GOP Plan: Lie, Cheat, Smear, Suppress
Is it too much to ask for an honest campaign and an open exchange of ideas?
Apparently, when it comes to Republicans, it is. Their dishonesty is nothing new. Smear tactics and voter suppression have been their winning formula for years, but this time around their mendacity has progressed to straight propaganda and foreign disinformation campaigns.
Perhaps it is idealistic to pine for a world in which both parties deliver their positions in a forthright manner, so the citizenry could make informed decisions and have easy access to casting their ballots. Of course, if that were to take place, Democrats would always win.
So Republicans pathologically lie. And cheat. And smear. And suppress. And, these days, openly accept assistance from a dictatorial foreign regime under the legal cover of a rogue Attorney General.
It’s disgraceful, and it always has been, but they don’t care. The ends justify the means to them.
It was disgraceful when Republicans smeared Purple Heart recipient John Kerry’s war record in 2004 with their Swift Boat Veterans for Truth ad campaign. Republican National Convention attendees wore band-aids on their faces that year to symbolize Kerry’s war wound.
It was disgraceful when Republicans painted Barack Obama as someone who was, “palin’ around with terrorists,” because he once attended a church with an outspoken pastor.
It was disgraceful when Donald Trump and Republicans said Obama wasn’t born in the United States and, thus, wasn’t a legitimate president.
It was disgraceful when Trump’s campaign team, at minimum, turned a blind eye to Russian assistance in the last election, although a recent Senate Intelligence Report indicates they actually openly embraced it.
And it’s disgraceful that Republicans are doing everything in their power to prevent Americans from voting, whether it be through purging the rolls, shutting down polling stations or, the latest, sabotaging the United States Postal Service without any regard to the collateral damage it has caused.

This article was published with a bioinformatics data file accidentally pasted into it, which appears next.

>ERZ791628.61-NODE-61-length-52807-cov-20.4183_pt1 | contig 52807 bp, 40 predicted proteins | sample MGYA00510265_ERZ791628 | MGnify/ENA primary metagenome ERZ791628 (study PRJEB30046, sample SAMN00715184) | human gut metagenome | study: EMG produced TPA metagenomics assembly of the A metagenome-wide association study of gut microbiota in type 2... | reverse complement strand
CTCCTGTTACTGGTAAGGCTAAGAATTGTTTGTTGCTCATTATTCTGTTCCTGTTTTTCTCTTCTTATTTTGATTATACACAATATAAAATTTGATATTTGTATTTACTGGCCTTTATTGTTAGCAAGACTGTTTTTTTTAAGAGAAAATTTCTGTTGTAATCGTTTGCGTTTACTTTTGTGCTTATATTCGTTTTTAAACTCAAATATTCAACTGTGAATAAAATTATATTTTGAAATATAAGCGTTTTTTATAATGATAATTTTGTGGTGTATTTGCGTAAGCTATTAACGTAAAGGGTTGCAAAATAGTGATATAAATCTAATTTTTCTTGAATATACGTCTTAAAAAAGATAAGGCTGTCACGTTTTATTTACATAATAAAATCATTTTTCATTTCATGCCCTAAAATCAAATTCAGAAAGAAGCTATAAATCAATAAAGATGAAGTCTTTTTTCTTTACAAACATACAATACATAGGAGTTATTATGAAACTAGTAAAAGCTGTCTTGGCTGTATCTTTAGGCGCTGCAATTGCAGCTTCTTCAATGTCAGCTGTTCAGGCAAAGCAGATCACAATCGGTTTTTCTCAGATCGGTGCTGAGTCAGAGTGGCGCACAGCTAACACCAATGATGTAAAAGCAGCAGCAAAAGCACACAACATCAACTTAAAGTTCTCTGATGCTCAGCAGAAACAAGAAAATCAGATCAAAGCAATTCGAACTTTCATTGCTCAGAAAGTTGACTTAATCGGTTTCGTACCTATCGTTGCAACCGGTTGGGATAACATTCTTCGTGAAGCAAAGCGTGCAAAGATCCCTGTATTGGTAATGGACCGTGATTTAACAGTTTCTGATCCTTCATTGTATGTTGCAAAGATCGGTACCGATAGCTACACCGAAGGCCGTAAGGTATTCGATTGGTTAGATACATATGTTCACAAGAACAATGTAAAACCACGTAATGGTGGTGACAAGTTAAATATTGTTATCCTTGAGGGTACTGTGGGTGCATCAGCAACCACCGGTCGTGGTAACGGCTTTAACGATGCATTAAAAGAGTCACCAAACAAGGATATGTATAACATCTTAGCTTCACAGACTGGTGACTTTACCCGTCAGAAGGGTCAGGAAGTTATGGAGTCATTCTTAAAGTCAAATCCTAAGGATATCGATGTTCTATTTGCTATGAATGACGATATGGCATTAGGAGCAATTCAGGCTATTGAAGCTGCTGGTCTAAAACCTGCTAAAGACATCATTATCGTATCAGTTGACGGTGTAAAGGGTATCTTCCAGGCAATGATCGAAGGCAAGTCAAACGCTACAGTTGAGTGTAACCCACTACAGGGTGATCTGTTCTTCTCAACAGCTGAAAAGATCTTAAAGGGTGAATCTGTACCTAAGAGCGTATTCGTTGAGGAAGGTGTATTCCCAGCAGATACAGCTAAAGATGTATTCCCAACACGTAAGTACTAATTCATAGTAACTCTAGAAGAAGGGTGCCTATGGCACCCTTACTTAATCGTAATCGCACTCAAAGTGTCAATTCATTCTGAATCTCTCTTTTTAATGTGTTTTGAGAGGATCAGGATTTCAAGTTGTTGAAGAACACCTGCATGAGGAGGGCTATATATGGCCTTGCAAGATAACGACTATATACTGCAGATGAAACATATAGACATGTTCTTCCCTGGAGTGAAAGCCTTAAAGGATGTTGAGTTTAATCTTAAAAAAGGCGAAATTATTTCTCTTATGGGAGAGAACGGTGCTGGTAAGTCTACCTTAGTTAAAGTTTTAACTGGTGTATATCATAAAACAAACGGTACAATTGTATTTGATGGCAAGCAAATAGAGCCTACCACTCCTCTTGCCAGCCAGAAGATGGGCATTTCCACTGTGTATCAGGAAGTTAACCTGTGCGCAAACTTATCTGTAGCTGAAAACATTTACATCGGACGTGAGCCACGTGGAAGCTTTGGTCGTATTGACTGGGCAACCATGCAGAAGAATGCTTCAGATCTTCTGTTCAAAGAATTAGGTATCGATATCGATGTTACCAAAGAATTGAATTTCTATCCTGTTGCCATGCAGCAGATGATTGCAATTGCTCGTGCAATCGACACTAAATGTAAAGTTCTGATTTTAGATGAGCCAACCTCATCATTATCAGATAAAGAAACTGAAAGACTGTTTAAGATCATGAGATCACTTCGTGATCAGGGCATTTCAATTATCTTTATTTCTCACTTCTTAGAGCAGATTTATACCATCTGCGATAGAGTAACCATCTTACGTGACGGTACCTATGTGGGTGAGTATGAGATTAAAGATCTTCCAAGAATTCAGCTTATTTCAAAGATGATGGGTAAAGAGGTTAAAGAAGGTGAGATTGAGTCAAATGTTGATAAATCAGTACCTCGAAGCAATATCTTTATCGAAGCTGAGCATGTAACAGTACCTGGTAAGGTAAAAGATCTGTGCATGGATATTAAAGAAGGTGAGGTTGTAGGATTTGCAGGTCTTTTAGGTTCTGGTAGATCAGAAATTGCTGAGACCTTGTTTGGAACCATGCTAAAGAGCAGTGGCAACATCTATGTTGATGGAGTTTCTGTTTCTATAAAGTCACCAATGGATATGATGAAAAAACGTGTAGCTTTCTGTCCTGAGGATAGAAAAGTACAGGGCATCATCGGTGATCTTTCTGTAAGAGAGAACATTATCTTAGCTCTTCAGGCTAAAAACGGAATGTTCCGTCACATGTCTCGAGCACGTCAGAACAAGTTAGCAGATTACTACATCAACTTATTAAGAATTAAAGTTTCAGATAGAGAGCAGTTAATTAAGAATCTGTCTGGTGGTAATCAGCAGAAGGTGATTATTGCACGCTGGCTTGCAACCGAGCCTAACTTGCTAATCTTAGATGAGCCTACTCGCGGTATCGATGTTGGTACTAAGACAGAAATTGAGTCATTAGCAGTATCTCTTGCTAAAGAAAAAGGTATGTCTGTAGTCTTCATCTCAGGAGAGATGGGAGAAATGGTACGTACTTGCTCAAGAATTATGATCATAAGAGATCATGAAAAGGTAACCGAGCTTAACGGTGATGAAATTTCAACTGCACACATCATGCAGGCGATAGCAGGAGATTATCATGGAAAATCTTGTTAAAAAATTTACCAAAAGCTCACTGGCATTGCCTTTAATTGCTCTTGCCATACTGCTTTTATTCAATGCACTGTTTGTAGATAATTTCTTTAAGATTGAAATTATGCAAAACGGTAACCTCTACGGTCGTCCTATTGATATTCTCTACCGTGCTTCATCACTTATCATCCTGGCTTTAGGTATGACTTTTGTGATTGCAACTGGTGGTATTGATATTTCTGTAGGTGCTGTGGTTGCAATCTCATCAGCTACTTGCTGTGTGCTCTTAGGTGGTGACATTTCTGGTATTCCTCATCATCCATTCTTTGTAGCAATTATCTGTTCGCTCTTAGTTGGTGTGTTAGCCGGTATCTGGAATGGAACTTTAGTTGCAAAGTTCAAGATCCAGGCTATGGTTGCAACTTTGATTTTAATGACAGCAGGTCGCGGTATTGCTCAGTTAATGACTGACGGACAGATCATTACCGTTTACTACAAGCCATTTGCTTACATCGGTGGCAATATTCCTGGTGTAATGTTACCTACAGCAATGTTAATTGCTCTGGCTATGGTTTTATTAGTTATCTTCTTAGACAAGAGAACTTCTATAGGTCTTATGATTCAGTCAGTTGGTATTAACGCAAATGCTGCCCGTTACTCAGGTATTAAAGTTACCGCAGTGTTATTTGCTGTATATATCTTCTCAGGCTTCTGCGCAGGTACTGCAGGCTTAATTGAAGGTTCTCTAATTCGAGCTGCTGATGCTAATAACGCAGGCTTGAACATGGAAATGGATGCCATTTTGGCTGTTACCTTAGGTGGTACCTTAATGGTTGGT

Why aren’t Republicans confident enough to just run on, and own, their positions? They are anti-abortion, pro-cop, anti-health insurance, anti-taxes, pro-business and pro-gun. But instead of making legitimate arguments for these stances, they just lie and lie and lie some more.
On abortion, Republicans spent their entire convention claiming Democrats support terminating pregnancies up to the point of birth, an absurd prevarication. With regard to law enforcement, Trump and his minions keep saying that Joe Biden wants to defund the police, another outright lie. Biden actually wants to pour more money into policing to properly retrain our nation’s cops so they stop assaulting and murdering people with near impunity.
Donald Trump keeps promising a new health-care plan that never seems to materialize, and he signed a fake executive order to protect people with pre-existing conditions, something that is already guaranteed through the suddenly popular Affordable Care Act. Meanwhile, Trump’s administration is fighting to have Obamacare invalidated in the middle of a viral pandemic.
Republicans have always said they support protecting Social Security and Medicare, but Trump wants to eliminate the payroll tax that funds them.
Republicans oppose universal background checks and banning high-capacity assault rifles, ideas supported by the vast majority of Americans, so they lie and say Democrats want to take all guns away.
The dishonesty hardly stops there. The Trump campaign has doctored photos and videos of Joe Biden to make him look older and decrepit, it has run deceptive advertising riddled with blatant and intentional lies about his positions, and we know from our own intelligence agencies that Russia is doing everything in its power to get Trump reelected.
Republicans’ reaction to all this has been a collective shrug. It’s just their regular playbook on steroids. The fact is, the GOP’s ideas are so unpopular that the only way they can convince people to vote for them is to either trick them or prevent them from casting ballots.
It’s the Republican way, and it doesn’t appear that’s going to change.